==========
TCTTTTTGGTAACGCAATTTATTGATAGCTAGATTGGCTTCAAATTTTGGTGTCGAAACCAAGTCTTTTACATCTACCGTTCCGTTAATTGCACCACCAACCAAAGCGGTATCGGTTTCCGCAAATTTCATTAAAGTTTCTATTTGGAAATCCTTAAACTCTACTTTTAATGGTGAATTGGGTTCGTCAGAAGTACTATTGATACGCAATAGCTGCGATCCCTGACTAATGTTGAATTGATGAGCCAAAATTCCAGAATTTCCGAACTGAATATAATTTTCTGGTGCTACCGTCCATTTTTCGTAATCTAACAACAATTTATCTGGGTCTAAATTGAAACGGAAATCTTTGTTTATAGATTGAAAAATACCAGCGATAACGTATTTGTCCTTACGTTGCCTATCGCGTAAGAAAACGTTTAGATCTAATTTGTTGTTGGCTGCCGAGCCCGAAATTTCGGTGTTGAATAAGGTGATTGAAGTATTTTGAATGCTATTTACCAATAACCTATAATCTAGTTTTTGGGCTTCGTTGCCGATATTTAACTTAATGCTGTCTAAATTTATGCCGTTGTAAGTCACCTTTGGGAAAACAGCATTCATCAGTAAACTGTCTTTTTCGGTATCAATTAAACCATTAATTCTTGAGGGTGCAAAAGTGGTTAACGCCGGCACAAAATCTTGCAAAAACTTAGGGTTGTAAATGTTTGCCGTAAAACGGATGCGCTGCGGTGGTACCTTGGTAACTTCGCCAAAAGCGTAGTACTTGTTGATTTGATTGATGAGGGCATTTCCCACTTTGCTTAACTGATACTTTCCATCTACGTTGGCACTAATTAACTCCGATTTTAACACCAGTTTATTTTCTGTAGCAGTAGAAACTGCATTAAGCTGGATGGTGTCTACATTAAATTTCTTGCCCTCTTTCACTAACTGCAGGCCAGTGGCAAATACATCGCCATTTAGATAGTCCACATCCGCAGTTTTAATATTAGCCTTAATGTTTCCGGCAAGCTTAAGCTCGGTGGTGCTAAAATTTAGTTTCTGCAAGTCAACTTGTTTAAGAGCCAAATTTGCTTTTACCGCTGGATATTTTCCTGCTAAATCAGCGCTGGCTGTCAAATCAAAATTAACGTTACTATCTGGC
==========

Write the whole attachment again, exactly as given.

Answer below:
TCTTTTTGGTAACGCAATTTATTGATAGCTAGATTGGCTTCAAATTTTGGTGTCGAAACCAAGTCTTTTACATCTACCGTTCCGTTAATTGCACCACCAACCAAAGCGGTATCGGTTTCCGCAAATTTCATTAAAGTTTCTATTTGGAAATCCTTAAACTCTACTTTTAATGGTGAATTGGGTTCGTCAGAAGTACTATTGATACGCAATAGCTGCGATCCCTGACTAATGTTGAATTGATGAGCCAAAATTCCAGAATTTCCGAACTGAATATAATTTTCTGGTGCTACCGTCCATTTTTCGTAATCTAACAACAATTTATCTGGGTCTAAATTGAAACGGAAATCTTTGTTTATAGATTGAAAAATACCAGCGATAACGTATTTGTCCTTACGTTGCCTATCGCGTAAGAAAACGTTTAGATCTAATTTGTTGTTGGCTGCCGAGCCCGAAATTTCGGTGTTGAATAAGGTGATTGAAGTATTTTGAATGCTATTTACCAATAACCTATAATCTAGTTTTTGGGCTTCGTTGCCGATATTTAACTTAATGCTGTCTAAATTTATGCCGTTGTAAGTCACCTTTGGGAAAACAGCATTCATCAGTAAACTGTCTTTTTCGGTATCAATTAAACCATTAATTCTTGAGGGTGCAAAAGTGGTTAACGCCGGCACAAAATCTTGCAAAAACTTAGGGTTGTAAATGTTTGCCGTAAAACGGATGCGCTGCGGTGGTACCTTGGTAACTTCGCCAAAAGCGTAGTACTTGTTGATTTGATTGATGAGGGCATTTCCCACTTTGCTTAACTGATACTTTCCATCTACGTTGGCACTAATTAACTCCGATTTTAACACCAGTTTATTTTCTGTAGCAGTAGAAACTGCATTAAGCTGGATGGTGTCTACATTAAATTTCTTGCCCTCTTTCACTAACTGCAGGCCAGTGGCAAATACATCGCCATTTAGATAGTCCACATCCGCAGTTTTAATATTAGCCTTAATGTTTCCGGCAAGCTTAAGCTCGGTGGTGCTAAAATTTAGTTTCTGCAAGTCAACTTGTTTAAGAGCCAAATTTGCTTTTACCGCTGGATATTTTCCTGCTAAATCAGCGCTGGCTGTCAAATCAAAATTAACGTTACTATCTGGC